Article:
This article was published in Australian Dictionary of Biography, Volume 7, (MUP), 1979
Frank William Boreham (1871-1959), preacher and writer, was born on 3 March 1871 at Tunbridge Wells, Kent, England, eldest child of Francis Boreham, solicitor's clerk, and his wife Fanny, née Usher. He was educated and was later a pupil-teacher at Grosvenor United School, Tunbridge Wells. In December 1884 he became junior clerk with a local brickworks where, in a locomotive accident, he lost his right foot, necessitating the life-long use of a stick. Late in 1887 he went to work as a clerk in London, becoming increasingly involved in church, debating and writing activities. Although his family was Anglican, he was baptized at Stockwell Old Baptist Church in 1890; he preached from pavement and pulpit and published Won to Glory in 1891. He was admitted to Spurgeon's College, London, in August 1892, serving as a student-minister at Theydon Bois, Essex, where he met Estella Maud Mary Cottee.
In 1894 Boreham was called to the Scottish community at Mosgiel near Dunedin in New Zealand, and was inducted on 17 March 1895. Stella, then 18, followed to marry him at Kaiapoi on 13 April 1896. Boreham became president of the Baptist Union of New Zealand in 1902, and published The Whisper of God and Other Sermons (London). He wrote editorials for the Otago Daily Times, contributed to theological journals and, as a keen temperance advocate, participated in liquor polls in 1905 and 1907.
In June 1906 Boreham was called to the Baptist Tabernacle, Hobart. He edited the Southern Baptist and later the weekly Australian Baptist and in 1910 became president of the Tasmanian Baptist Union. His George Augustus Selwyn was published in 1911. He wrote a biographical series for the Hobart Mercury, which in 40 years covered 2000 persons; in 1912-59 he contributed 2500 editorials to the Mercury and the Melbourne Age. Boreham's 80 publications, including religious works, homiletic essays and novels, sold over one million copies. Some were written around Mosgiel people, and one character, John Broadbanks, closely resembled the author. The Broadbanks Dispensary in Bengal, India, was established from proceeds of this series. Other writings were woven around everyday problems, with literary references to English writers and Australians such as Marcus Clarke, Henry Lawson and C. J. Dennis; most originated as sermons to responsive congregations. In 1940 he published his autobiography, My Pilgrimage.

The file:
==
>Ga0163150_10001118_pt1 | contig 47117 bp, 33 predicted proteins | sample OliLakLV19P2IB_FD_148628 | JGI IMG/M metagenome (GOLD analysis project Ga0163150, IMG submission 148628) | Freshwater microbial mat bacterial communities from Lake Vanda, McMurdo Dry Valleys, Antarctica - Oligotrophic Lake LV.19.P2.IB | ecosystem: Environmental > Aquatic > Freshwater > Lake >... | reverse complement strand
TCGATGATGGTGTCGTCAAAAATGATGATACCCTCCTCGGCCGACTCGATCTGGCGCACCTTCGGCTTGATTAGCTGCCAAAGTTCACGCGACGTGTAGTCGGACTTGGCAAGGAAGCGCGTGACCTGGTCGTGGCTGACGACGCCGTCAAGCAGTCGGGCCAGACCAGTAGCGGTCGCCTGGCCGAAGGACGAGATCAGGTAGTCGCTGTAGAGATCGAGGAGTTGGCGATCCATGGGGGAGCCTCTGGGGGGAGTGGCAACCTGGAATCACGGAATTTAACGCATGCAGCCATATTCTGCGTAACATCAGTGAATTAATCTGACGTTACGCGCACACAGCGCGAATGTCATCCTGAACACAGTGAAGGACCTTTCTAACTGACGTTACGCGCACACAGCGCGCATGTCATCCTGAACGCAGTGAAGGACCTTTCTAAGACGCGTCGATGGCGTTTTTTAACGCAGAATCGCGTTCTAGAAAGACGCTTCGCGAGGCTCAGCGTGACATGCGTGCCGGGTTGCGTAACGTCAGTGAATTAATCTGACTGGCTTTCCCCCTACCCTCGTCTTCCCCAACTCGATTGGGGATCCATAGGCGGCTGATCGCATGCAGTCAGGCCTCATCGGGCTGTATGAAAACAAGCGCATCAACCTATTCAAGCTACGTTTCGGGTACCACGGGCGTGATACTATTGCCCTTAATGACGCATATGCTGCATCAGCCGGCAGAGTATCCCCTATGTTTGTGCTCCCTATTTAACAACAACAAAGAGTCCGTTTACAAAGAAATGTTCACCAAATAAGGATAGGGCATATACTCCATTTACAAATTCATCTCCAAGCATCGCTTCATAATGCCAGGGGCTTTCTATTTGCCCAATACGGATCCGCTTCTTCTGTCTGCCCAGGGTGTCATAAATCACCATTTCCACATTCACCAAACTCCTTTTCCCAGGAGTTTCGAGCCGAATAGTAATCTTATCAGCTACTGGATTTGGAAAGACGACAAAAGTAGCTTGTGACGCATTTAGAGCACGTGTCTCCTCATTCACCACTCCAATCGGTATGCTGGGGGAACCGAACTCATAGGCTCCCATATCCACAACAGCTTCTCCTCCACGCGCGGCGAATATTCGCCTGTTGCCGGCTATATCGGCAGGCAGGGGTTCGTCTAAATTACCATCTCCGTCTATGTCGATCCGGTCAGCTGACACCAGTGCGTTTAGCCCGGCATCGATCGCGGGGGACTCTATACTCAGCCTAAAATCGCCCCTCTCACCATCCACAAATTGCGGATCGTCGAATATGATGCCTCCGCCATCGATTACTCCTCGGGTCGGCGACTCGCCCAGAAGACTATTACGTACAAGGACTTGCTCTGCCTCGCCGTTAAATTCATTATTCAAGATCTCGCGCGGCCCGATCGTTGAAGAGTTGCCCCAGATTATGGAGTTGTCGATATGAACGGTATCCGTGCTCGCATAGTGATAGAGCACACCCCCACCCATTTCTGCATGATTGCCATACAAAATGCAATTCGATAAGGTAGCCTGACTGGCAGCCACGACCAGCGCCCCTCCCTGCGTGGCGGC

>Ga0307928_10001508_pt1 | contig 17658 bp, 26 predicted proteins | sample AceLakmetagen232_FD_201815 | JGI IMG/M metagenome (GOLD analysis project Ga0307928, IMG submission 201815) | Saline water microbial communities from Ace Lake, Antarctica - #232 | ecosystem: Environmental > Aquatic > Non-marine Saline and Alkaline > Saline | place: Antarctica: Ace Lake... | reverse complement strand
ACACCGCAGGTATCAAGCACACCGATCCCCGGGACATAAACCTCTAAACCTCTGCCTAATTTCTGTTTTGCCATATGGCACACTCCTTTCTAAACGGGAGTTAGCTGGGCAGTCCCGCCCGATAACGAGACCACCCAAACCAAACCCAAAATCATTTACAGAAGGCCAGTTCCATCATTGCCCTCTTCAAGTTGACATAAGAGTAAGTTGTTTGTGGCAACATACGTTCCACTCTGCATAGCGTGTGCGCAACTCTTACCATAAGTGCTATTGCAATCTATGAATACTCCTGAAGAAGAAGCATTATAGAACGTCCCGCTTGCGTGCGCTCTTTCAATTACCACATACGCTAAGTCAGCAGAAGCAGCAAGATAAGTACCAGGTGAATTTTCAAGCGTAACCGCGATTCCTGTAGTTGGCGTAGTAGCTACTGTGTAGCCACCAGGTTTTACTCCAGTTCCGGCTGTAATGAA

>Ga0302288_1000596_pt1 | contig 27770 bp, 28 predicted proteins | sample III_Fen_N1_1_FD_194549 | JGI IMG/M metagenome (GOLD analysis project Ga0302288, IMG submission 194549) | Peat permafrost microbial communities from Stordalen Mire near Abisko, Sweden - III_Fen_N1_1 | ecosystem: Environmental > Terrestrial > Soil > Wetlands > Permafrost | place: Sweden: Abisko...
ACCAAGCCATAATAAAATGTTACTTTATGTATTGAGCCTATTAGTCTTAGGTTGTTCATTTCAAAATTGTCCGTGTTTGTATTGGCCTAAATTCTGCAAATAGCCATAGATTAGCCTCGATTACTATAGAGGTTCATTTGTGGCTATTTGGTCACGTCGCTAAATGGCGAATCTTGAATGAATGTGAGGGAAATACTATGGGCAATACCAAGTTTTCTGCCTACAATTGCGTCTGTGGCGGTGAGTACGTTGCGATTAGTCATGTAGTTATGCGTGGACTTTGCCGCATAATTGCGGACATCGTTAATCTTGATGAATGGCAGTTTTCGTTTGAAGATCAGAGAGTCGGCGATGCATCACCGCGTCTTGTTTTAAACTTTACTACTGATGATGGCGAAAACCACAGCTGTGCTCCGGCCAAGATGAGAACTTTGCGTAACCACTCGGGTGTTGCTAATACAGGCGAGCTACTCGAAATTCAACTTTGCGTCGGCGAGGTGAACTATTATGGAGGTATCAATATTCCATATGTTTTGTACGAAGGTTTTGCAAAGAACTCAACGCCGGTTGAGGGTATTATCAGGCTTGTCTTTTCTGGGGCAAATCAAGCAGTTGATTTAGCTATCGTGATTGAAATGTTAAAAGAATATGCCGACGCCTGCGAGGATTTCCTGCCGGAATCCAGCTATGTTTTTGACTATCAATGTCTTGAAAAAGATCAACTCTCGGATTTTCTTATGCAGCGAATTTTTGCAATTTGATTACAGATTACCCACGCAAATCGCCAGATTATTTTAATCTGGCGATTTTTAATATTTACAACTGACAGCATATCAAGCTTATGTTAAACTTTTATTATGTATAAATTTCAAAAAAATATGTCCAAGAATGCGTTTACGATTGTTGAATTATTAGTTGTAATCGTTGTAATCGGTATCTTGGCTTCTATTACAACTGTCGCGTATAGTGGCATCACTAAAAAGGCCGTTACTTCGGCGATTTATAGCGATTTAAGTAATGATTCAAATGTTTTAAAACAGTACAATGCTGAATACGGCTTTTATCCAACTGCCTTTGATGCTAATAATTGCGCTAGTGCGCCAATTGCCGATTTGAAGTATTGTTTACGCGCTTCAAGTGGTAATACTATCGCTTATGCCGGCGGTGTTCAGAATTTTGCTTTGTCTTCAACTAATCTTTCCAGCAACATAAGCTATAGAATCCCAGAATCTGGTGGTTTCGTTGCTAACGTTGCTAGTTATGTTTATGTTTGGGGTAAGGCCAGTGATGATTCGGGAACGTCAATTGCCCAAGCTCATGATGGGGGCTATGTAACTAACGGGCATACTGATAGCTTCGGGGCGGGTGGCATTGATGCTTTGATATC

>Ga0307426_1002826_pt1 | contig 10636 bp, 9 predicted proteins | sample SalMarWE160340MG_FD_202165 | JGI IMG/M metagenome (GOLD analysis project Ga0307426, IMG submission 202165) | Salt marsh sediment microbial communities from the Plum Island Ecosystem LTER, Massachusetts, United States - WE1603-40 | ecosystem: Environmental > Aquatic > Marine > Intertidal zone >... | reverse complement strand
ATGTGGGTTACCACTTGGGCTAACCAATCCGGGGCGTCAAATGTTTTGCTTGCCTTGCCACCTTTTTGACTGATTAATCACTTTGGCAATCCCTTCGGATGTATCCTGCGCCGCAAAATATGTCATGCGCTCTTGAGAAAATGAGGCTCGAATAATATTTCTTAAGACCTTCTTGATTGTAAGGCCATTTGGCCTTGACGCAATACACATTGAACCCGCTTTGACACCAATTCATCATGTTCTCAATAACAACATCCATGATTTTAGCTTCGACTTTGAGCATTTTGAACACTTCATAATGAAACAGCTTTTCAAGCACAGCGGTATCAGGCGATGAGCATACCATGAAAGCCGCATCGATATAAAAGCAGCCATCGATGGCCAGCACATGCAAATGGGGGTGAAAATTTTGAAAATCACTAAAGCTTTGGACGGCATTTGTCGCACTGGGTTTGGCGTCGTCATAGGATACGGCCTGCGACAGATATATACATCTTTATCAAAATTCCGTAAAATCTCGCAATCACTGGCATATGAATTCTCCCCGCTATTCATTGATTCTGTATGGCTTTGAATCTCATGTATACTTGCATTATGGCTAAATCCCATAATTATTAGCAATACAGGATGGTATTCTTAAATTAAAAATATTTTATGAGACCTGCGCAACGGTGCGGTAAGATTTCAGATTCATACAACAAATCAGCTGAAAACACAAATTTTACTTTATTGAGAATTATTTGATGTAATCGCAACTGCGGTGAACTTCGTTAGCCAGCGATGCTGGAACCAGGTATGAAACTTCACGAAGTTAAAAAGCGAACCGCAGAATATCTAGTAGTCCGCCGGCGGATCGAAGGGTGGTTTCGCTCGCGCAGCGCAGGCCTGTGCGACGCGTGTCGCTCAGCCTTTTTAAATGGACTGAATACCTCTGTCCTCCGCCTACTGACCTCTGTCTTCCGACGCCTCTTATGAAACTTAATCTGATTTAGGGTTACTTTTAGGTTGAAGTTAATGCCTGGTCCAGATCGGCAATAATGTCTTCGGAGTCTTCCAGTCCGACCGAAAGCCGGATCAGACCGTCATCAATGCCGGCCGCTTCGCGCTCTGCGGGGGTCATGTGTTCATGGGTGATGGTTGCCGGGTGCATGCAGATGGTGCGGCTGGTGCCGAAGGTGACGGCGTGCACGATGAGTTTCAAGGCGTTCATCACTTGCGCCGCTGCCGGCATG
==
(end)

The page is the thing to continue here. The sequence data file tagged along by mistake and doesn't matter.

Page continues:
In May 1916 Boreham had accepted a call to Armadale Baptist Church in Melbourne. He retired from that charge in 1928 to tour North America and Britain, where his writings were well known. On his return he preached at the Methodist Central Mission, Melbourne, and then at Sydney's Pitt Street Congregational Church. For many years he conducted Wednesday lunch-hour services at Scots Church, Melbourne. In 1936 he made another preaching tour abroad. McMaster University, Canada, had conferred on him a doctorate of divinity in 1928, and, for his 'services to religion and literature as a preacher and essayist', he was appointed O.B.E. in 1954.
Boreham never wore clerical garb. His physical activity was restricted by lameness and he broke his leg and hip several times in falls. He was a devotee of cricket. Friendly and unassuming, he had a gentle, sensitive face, a large drooping moustache, and a 'lingering Kentish flavour' to his voice. He died in Melbourne on 18 May 1959 and was buried in Kew cemetery, survived by his wife, son and three of their four daughters. His estate was sworn for probate at £22,379. He is commemorated by the F. W. Boreham Baptist Hospital in Canterbury.
Ian F. McLaren, 'Boreham, Frank William (1871–1959)', Australian Dictionary of Biography, National Centre of Biography, Australian National University, http://adb.anu.edu.au/biography/boreham-frank-william-5295/text8935, published in hardcopy 1979, accessed online 2 September 2014.
This article was first published in hardcopy in Australian Dictionary of Biography, Volume 7, (MUP), 1979